The expression “cut out of whole cloth” means wholly false; without foundation of truth.
Back in the fifteenth century, “whole cloth” was used synonymously with “broad cloth,” that is, cloth that ran the full width of the loom.
The term dropped into disuse along in the eighteenth century, except in the figurative sense. In early use, the phrase retained much of the literal meaning; a thing was fabricated out of the full amount or extent of that which composed it.
Thus we find, in the sixteenth century, “I shalbe contente . . to lende you the choyce of as many gentle wordes and loovelye termes as we . . . use to deliver ower thankes in. Choose whether you will have them given or yeeldid . . . kutt owte of the whole cloathe, or otherwise powrid owte.”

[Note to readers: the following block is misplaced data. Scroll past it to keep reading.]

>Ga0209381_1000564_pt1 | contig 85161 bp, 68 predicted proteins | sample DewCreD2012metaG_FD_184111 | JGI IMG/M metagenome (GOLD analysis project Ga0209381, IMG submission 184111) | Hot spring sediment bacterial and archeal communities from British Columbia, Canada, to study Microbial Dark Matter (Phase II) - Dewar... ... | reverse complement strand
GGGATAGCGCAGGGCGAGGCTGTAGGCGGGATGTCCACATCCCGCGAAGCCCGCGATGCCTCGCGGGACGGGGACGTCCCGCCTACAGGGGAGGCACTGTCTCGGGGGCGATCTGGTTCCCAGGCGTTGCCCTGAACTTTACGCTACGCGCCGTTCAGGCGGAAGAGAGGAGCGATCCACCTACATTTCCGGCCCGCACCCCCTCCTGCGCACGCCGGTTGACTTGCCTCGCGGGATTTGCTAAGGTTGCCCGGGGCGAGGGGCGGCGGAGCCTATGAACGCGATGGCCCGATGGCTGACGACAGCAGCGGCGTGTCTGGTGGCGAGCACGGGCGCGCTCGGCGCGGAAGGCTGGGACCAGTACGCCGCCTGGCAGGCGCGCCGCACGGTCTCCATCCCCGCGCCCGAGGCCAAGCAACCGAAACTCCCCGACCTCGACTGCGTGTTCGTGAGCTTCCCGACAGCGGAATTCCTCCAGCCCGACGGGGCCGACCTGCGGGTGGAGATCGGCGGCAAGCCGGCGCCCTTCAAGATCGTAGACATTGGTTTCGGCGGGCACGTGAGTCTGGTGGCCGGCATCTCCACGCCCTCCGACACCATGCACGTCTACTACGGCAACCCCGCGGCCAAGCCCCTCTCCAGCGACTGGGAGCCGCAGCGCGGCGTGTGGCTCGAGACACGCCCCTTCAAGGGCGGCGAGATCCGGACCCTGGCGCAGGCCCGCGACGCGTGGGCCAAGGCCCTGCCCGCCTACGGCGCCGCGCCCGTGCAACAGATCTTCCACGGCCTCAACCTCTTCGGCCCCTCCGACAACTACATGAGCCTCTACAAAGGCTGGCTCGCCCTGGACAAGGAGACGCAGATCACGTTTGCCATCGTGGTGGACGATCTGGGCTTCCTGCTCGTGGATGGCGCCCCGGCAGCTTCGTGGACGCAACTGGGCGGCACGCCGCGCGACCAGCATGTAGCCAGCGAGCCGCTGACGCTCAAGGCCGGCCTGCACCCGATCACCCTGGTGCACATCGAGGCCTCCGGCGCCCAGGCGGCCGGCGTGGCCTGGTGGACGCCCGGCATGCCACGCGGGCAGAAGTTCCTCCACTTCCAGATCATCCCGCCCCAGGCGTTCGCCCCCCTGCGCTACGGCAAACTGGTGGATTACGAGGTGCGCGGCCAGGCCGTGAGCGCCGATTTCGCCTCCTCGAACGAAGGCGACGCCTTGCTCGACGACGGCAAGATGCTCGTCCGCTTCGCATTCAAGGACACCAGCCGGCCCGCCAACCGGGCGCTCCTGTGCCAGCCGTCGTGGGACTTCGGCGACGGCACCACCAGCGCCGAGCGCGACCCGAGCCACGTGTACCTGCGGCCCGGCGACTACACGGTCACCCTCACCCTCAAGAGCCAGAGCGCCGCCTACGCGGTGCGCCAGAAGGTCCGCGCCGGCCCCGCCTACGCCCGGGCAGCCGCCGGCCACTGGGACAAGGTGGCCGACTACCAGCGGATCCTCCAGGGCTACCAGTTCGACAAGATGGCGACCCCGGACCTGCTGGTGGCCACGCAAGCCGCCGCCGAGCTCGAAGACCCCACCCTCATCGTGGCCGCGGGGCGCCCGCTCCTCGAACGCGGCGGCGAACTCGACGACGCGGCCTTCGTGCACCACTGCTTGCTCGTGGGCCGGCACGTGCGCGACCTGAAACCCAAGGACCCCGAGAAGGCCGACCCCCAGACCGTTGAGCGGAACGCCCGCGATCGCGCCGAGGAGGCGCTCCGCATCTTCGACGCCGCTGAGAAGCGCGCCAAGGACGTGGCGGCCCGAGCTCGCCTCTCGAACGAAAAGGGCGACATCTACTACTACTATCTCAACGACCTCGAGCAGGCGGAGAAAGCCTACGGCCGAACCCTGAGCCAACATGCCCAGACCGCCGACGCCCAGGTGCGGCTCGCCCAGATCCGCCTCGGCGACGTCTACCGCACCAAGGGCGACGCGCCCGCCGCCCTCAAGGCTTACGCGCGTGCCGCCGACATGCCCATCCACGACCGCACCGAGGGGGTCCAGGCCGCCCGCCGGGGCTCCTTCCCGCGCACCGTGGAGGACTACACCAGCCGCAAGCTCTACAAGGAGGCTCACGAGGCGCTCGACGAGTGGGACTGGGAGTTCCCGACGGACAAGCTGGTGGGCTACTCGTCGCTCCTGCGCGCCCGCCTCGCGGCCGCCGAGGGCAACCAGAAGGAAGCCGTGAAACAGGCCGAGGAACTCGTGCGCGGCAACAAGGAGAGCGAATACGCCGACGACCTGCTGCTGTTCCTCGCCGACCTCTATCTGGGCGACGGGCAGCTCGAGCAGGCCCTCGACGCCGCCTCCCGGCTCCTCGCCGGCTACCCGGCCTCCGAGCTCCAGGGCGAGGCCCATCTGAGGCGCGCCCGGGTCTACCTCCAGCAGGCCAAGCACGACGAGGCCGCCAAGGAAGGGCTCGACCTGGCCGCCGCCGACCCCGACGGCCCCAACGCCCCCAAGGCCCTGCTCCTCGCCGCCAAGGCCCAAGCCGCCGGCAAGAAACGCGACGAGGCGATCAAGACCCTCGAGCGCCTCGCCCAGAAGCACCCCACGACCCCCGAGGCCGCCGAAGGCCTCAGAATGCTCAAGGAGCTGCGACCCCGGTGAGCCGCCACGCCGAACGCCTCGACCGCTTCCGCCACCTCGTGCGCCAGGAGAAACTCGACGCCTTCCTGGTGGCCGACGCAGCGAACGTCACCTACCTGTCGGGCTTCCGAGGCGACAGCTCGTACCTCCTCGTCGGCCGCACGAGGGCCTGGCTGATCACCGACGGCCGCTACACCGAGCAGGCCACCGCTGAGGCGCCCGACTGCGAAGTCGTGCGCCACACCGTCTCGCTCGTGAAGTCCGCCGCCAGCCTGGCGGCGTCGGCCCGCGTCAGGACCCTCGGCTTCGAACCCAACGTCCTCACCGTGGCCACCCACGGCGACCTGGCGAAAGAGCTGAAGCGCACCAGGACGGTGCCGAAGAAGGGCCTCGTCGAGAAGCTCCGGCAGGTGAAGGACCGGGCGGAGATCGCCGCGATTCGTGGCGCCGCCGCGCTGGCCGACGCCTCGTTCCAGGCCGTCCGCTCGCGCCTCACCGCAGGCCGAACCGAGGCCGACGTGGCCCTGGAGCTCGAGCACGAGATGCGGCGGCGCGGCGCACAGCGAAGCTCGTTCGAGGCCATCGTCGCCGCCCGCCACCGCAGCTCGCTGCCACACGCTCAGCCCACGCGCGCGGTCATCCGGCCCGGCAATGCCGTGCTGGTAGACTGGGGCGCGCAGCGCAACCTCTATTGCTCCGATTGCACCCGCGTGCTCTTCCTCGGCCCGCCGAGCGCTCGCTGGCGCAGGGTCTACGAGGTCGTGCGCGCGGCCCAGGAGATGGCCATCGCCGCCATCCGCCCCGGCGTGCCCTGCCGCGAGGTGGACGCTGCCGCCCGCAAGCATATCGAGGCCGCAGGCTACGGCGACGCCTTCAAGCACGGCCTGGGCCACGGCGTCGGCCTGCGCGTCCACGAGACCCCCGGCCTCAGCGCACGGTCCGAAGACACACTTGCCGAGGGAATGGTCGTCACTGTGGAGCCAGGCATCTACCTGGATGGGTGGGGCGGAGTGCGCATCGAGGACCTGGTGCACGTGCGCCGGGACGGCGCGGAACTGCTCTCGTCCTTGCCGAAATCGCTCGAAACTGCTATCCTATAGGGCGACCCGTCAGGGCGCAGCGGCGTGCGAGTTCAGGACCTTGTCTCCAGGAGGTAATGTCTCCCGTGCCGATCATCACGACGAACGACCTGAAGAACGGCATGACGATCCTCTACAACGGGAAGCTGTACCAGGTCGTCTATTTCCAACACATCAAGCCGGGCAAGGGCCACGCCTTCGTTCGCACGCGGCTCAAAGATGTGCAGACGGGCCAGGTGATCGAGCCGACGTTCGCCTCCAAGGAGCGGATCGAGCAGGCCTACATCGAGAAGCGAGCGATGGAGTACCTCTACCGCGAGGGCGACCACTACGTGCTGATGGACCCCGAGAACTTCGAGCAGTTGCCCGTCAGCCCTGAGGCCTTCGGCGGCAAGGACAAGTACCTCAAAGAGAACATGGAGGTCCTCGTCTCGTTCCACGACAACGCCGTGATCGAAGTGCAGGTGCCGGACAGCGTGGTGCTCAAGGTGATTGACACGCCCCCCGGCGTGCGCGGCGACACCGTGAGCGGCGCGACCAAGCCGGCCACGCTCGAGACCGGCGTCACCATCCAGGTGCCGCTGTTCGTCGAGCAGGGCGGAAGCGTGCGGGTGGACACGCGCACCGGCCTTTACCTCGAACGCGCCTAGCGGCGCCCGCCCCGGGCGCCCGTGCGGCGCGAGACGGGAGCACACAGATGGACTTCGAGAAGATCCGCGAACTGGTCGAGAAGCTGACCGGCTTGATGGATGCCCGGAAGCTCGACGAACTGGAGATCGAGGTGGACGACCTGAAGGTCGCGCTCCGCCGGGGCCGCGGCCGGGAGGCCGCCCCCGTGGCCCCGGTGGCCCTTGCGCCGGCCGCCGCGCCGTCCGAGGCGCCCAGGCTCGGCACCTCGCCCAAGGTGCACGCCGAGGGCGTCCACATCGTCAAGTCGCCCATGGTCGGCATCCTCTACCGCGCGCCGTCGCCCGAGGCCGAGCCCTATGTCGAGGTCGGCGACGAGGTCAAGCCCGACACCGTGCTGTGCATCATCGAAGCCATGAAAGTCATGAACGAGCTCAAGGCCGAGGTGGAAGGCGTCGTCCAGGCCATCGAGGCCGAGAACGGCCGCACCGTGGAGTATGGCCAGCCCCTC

But by the nineteenth century it would appear that tailors or others who made garments were pulling the wool over the eyes of their customers, for, especially in the United States, the expression came to have just the opposite meaning.
Instead of using whole material, as they advertised, they were really using patched or pieced goods, or, it might be, cloth which had been falsely stretched to appear to be of full width.